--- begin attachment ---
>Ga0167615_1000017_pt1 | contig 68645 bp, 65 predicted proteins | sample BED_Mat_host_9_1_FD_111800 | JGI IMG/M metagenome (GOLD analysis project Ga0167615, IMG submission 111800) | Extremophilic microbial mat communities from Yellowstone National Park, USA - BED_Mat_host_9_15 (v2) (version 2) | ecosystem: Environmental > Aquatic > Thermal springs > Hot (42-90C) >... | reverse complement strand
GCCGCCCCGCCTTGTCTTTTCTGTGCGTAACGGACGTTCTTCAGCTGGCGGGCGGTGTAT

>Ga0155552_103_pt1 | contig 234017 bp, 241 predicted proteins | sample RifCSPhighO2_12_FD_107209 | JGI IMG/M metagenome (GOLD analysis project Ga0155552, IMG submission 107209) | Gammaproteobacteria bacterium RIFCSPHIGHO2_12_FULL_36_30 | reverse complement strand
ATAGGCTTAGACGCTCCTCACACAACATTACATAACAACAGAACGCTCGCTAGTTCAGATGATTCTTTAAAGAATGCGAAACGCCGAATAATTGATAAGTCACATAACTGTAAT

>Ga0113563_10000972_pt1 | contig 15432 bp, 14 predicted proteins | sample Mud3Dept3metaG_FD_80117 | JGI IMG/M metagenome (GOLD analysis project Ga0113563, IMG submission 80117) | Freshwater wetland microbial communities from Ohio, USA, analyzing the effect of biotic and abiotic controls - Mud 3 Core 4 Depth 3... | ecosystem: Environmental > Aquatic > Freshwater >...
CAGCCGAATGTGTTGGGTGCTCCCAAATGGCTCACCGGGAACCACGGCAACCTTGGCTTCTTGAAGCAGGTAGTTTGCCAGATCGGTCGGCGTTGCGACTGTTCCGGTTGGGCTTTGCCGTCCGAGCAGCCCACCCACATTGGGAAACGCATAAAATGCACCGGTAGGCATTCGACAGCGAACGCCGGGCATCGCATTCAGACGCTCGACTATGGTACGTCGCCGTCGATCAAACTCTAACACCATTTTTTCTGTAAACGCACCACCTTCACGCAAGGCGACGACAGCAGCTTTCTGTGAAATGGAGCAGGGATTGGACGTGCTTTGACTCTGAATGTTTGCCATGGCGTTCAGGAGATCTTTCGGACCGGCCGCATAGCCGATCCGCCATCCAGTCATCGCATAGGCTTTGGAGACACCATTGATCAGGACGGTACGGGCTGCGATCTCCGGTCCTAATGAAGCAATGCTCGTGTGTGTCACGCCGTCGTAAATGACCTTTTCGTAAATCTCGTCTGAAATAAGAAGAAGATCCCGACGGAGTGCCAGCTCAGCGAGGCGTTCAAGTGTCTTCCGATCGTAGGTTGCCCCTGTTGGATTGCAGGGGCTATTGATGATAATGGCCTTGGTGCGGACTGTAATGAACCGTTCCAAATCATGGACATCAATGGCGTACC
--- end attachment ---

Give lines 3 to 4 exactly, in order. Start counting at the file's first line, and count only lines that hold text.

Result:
>Ga0155552_103_pt1 | contig 234017 bp, 241 predicted proteins | sample RifCSPhighO2_12_FD_107209 | JGI IMG/M metagenome (GOLD analysis project Ga0155552, IMG submission 107209) | Gammaproteobacteria bacterium RIFCSPHIGHO2_12_FULL_36_30 | reverse complement strand
ATAGGCTTAGACGCTCCTCACACAACATTACATAACAACAGAACGCTCGCTAGTTCAGATGATTCTTTAAAGAATGCGAAACGCCGAATAATTGATAAGTCACATAACTGTAAT